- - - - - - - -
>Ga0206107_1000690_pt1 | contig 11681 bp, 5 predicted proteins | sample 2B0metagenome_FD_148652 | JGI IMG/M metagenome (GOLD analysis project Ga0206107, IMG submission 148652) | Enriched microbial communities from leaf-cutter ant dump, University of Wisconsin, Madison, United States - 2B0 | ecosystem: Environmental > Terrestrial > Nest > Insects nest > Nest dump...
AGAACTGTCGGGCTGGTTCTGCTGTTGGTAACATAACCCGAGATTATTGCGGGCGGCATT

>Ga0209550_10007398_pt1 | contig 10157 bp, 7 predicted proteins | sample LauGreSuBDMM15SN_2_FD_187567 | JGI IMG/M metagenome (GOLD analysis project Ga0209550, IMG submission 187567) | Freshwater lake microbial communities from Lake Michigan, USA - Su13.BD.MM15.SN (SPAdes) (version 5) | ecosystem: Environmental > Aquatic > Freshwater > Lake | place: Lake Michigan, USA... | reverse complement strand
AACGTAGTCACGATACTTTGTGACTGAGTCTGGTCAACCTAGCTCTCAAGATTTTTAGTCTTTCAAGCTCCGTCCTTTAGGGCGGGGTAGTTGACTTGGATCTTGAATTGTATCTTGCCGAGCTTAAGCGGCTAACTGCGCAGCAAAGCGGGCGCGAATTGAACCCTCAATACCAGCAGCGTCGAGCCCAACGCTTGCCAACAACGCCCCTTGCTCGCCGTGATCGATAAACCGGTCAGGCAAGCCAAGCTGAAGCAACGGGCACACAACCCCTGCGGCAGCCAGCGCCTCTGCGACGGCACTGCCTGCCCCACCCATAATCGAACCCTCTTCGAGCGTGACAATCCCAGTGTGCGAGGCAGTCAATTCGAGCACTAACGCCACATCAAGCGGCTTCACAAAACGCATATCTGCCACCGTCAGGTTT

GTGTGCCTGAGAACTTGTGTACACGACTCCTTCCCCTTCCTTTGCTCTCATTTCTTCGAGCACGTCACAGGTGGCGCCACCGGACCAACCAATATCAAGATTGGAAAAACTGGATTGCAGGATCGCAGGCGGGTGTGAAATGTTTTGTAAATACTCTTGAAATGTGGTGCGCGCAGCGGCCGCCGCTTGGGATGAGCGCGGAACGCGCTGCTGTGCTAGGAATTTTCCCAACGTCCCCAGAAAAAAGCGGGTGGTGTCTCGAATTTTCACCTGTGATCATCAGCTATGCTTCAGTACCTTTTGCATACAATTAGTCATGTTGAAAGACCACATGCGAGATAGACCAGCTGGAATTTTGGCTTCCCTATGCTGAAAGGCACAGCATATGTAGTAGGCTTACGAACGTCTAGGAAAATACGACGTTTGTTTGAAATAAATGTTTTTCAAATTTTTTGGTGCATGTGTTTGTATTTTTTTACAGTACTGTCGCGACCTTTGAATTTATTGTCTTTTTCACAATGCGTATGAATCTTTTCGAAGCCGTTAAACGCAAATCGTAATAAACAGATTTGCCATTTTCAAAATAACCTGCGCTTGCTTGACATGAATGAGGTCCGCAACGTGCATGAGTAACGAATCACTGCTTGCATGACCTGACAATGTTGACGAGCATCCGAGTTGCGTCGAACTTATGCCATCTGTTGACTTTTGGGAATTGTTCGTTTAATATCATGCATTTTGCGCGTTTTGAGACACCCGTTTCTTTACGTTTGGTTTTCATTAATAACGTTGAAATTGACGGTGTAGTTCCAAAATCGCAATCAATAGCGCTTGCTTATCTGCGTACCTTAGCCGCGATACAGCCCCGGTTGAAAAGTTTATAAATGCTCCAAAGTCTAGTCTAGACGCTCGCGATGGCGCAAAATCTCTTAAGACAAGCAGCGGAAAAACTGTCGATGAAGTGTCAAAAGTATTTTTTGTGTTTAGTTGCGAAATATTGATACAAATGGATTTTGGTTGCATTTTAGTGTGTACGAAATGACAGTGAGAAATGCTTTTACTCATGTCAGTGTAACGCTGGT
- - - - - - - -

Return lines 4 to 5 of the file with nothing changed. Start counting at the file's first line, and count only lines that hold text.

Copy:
AACGTAGTCACGATACTTTGTGACTGAGTCTGGTCAACCTAGCTCTCAAGATTTTTAGTCTTTCAAGCTCCGTCCTTTAGGGCGGGGTAGTTGACTTGGATCTTGAATTGTATCTTGCCGAGCTTAAGCGGCTAACTGCGCAGCAAAGCGGGCGCGAATTGAACCCTCAATACCAGCAGCGTCGAGCCCAACGCTTGCCAACAACGCCCCTTGCTCGCCGTGATCGATAAACCGGTCAGGCAAGCCAAGCTGAAGCAACGGGCACACAACCCCTGCGGCAGCCAGCGCCTCTGCGACGGCACTGCCTGCCCCACCCATAATCGAACCCTCTTCGAGCGTGACAATCCCAGTGTGCGAGGCAGTCAATTCGAGCACTAACGCCACATCAAGCGGCTTCACAAAACGCATATCTGCCACCGTCAGGTTT

GTGTGCCTGAGAACTTGTGTACACGACTCCTTCCCCTTCCTTTGCTCTCATTTCTTCGAGCACGTCACAGGTGGCGCCACCGGACCAACCAATATCAAGATTGGAAAAACTGGATTGCAGGATCGCAGGCGGGTGTGAAATGTTTTGTAAATACTCTTGAAATGTGGTGCGCGCAGCGGCCGCCGCTTGGGATGAGCGCGGAACGCGCTGCTGTGCTAGGAATTTTCCCAACGTCCCCAGAAAAAAGCGGGTGGTGTCTCGAATTTTCACCTGTGATCATCAGCTATGCTTCAGTACCTTTTGCATACAATTAGTCATGTTGAAAGACCACATGCGAGATAGACCAGCTGGAATTTTGGCTTCCCTATGCTGAAAGGCACAGCATATGTAGTAGGCTTACGAACGTCTAGGAAAATACGACGTTTGTTTGAAATAAATGTTTTTCAAATTTTTTGGTGCATGTGTTTGTATTTTTTTACAGTACTGTCGCGACCTTTGAATTTATTGTCTTTTTCACAATGCGTATGAATCTTTTCGAAGCCGTTAAACGCAAATCGTAATAAACAGATTTGCCATTTTCAAAATAACCTGCGCTTGCTTGACATGAATGAGGTCCGCAACGTGCATGAGTAACGAATCACTGCTTGCATGACCTGACAATGTTGACGAGCATCCGAGTTGCGTCGAACTTATGCCATCTGTTGACTTTTGGGAATTGTTCGTTTAATATCATGCATTTTGCGCGTTTTGAGACACCCGTTTCTTTACGTTTGGTTTTCATTAATAACGTTGAAATTGACGGTGTAGTTCCAAAATCGCAATCAATAGCGCTTGCTTATCTGCGTACCTTAGCCGCGATACAGCCCCGGTTGAAAAGTTTATAAATGCTCCAAAGTCTAGTCTAGACGCTCGCGATGGCGCAAAATCTCTTAAGACAAGCAGCGGAAAAACTGTCGATGAAGTGTCAAAAGTATTTTTTGTGTTTAGTTGCGAAATATTGATACAAATGGATTTTGGTTGCATTTTAGTGTGTACGAAATGACAGTGAGAAATGCTTTTACTCATGTCAGTGTAACGCTGGT